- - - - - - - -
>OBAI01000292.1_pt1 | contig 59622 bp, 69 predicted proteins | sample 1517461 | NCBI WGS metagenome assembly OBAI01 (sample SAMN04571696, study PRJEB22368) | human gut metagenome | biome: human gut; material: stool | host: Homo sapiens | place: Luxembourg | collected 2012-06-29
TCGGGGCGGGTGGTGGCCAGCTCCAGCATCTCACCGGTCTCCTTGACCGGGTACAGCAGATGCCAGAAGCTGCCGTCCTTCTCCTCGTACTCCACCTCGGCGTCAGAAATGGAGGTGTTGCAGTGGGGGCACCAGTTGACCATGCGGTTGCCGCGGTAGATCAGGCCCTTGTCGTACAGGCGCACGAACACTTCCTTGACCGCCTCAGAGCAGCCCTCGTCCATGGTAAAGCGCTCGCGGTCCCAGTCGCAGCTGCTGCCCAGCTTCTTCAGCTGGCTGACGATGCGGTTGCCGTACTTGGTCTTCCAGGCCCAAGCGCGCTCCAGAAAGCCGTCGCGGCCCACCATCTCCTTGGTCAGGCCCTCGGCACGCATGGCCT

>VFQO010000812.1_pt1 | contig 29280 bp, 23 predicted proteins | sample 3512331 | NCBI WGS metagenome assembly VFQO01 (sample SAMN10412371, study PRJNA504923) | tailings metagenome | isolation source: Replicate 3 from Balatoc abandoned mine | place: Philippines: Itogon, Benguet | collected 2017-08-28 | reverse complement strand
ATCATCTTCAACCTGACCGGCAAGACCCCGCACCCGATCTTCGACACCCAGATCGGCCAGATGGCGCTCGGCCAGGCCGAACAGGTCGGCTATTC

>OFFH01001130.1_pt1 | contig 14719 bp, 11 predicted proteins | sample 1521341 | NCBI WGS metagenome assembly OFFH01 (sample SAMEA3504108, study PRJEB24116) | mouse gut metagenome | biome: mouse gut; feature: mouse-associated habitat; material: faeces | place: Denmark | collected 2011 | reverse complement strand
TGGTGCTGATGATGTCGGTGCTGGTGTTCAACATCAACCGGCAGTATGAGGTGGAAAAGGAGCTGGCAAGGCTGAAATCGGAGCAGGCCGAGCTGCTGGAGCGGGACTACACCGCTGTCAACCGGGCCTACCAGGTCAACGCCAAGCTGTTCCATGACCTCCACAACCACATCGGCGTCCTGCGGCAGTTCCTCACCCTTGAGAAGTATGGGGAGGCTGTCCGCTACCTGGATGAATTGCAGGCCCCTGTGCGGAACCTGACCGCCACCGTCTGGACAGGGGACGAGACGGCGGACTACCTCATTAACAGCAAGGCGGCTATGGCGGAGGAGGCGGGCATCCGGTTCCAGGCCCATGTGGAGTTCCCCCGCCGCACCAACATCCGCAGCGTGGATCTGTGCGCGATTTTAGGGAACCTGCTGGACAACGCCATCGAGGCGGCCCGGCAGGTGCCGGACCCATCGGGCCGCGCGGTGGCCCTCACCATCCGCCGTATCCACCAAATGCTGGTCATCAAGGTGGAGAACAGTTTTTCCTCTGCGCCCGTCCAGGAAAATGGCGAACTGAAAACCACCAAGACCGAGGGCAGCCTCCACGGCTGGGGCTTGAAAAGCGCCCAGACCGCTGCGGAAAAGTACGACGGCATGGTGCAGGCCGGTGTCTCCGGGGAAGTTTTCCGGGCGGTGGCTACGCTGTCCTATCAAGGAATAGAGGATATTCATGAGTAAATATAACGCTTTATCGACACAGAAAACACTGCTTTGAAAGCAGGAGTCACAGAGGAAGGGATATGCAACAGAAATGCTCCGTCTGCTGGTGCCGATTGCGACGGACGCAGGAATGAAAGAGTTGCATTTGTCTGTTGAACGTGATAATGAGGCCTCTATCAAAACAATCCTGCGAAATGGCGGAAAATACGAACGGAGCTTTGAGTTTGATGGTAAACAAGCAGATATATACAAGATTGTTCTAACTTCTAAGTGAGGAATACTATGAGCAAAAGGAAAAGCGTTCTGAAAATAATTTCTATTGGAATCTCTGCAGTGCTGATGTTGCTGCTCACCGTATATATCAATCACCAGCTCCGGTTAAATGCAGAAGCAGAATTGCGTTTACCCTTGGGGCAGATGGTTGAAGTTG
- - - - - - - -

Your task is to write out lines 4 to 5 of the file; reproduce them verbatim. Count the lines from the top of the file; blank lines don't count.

ATCATCTTCAACCTGACCGGCAAGACCCCGCACCCGATCTTCGACACCCAGATCGGCCAGATGGCGCTCGGCCAGGCCGAACAGGTCGGCTATTC

>OFFH01001130.1_pt1 | contig 14719 bp, 11 predicted proteins | sample 1521341 | NCBI WGS metagenome assembly OFFH01 (sample SAMEA3504108, study PRJEB24116) | mouse gut metagenome | biome: mouse gut; feature: mouse-associated habitat; material: faeces | place: Denmark | collected 2011 | reverse complement strand